Ottawa, ON – Marine shipping executives are calling on government officials to protect the Great Lakes-St. Lawrence Seaway trade corridor by working with stakeholders to develop solutions that do not rely on one ineffective dam to solve high water levels across the Great Lakes. The issue, which has already cost the economy millions of dollars, was a top priority as representatives across Canada’s business sectors met today with federal government officials during Marine Day on the Hill, organized by the Chamber of Marine Commerce.
High water levels have been negatively impacting shoreline residents and businesses, including those that depend on Seaway shipping.
“Going forward, we need to get together to develop a much broader, holistic resiliency plan that can address stakeholder needs and deliver actual, real results. It’s time for politicians to start working with all the affected residents, businesses and shipping stakeholders on smart, effective solutions for high water levels,” said Bruce Burrows, President and CEO of the Chamber of Marine Commerce.
The CMC understands the International Lake Ontario-St. Lawrence River board (ILORB) is currently considering raising outflows at the Moses-Saunders dam to a level that would lead to delaying the opening of navigation through the Montreal-Lake Ontario section of the St. Lawrence Seaway – an unprecedented move. With little ice coverage being experienced this year, typically the shipping season would open around March 20.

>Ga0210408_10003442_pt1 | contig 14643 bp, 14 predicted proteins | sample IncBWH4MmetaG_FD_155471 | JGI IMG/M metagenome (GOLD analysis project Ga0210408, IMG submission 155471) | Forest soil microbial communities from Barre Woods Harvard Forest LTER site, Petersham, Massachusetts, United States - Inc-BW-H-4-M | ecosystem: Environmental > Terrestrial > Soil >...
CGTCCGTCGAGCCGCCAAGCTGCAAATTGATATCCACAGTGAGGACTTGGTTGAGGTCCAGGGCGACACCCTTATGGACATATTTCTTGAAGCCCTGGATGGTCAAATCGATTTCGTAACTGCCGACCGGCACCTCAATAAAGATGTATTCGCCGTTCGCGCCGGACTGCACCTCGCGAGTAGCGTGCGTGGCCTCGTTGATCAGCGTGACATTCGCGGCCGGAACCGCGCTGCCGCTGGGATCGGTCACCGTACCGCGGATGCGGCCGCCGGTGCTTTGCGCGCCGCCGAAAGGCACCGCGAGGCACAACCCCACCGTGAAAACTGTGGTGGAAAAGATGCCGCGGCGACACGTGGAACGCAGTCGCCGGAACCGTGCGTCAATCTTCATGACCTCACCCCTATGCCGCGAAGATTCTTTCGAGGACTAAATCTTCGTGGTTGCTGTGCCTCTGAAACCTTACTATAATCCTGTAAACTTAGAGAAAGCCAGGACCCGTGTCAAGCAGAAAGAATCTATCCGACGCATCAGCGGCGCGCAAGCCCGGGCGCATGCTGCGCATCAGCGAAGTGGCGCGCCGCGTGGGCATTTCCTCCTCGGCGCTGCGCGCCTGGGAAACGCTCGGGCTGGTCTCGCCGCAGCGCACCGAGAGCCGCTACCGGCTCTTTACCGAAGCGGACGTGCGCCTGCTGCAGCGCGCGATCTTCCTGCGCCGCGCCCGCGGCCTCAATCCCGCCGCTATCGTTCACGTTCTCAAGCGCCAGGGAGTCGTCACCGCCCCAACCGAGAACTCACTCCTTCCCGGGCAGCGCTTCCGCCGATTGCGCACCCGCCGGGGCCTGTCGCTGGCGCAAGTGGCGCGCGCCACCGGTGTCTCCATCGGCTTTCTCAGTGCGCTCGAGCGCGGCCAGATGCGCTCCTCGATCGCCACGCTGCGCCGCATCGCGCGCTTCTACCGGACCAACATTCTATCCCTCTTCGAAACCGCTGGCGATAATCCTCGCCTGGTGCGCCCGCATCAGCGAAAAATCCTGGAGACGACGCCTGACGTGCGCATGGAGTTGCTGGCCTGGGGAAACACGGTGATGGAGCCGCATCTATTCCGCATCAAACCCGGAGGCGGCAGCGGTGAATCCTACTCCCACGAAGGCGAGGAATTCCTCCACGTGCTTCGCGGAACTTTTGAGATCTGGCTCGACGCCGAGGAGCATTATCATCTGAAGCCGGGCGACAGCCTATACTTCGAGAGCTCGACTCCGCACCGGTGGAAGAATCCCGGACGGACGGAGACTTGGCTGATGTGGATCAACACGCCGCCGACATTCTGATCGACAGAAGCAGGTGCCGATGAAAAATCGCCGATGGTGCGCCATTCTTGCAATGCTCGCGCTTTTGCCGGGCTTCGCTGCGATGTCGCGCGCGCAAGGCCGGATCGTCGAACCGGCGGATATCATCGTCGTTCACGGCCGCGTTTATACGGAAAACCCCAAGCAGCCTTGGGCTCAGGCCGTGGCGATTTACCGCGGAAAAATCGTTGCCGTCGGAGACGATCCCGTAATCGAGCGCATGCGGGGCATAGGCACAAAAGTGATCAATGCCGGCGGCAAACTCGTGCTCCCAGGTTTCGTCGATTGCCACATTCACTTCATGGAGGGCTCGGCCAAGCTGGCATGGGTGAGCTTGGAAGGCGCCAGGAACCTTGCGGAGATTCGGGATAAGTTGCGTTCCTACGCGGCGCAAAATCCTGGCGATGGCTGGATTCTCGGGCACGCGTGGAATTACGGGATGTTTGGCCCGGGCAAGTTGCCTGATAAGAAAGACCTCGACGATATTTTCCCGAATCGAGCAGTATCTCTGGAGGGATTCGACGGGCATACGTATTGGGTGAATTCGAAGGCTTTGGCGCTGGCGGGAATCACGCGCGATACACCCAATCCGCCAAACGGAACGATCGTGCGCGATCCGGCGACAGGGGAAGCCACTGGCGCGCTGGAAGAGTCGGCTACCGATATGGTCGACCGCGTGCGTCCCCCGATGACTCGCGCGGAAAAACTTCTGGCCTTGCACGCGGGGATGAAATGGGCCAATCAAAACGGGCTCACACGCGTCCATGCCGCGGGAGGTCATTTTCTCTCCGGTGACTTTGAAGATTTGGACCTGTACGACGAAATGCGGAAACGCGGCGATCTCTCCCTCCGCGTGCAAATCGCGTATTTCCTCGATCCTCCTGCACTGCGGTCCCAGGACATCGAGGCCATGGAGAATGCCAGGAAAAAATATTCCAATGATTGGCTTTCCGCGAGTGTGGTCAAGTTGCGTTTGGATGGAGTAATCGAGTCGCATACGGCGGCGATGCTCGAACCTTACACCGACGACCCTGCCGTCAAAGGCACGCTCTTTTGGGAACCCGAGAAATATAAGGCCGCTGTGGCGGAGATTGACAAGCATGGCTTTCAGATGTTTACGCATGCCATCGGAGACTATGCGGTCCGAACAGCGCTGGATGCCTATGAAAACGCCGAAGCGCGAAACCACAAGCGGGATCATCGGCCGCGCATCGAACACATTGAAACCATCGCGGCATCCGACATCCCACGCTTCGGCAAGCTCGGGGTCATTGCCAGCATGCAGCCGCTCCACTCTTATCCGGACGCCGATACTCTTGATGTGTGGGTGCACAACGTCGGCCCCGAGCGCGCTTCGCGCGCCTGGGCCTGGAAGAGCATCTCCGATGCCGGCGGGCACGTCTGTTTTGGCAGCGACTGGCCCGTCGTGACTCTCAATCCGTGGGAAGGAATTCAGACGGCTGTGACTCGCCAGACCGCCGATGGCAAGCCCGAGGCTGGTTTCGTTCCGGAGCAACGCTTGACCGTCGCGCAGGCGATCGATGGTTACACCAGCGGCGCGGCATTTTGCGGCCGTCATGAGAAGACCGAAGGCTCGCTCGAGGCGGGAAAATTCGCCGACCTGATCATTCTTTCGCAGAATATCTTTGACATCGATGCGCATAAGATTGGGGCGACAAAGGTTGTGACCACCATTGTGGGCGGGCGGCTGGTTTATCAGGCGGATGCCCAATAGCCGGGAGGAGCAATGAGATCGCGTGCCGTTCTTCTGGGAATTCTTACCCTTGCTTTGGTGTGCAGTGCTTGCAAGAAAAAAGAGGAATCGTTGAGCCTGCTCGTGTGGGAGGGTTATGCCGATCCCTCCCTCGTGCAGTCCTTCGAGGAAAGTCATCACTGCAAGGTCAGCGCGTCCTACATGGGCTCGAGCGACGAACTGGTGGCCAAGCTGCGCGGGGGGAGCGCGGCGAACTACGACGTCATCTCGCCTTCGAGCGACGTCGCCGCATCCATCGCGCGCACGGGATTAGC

“Shutting down or interrupting Canadian, American and international trade on the St. Lawrence Seaway and further damaging the economy and our nation’s global trading reputation should never be an option,” said Mr. Burrows. “Given the current disruption impacting Canada’s national railways, we certainly do not need any delays of transportation of critical supplies and products along this important trade corridor.”
In 2019, marine shipping worked diligently with stakeholders to ensure safe navigation at record outflow levels from Moses-Saunders dam on the St. Lawrence Seaway for five months to help lower Lake Ontario, taking on 26 mitigation measures that caused shipping delays, lost cargo business and millions of dollars of extra operating costs. The marine shipping industry is working with officials across both sides of the border, as well as scientific experts here in Canada to study what improvements can be made that could lead to navigation during increased outflow periods if water causes flooding on Lake Ontario in 2020.
But, the rising water levels have continuously led to calls by shoreline residents to “open the floodgates” at the dam. This move would create fast-moving, unsafe currents that would stop marine shipping and cost the Canadian and American economies up to $250 million in lost business revenues a week – impacting farmers, steel and manufacturing employees, miners and construction workers and the myriad of others whose livelihoods depend on the cargo carried on the waterway.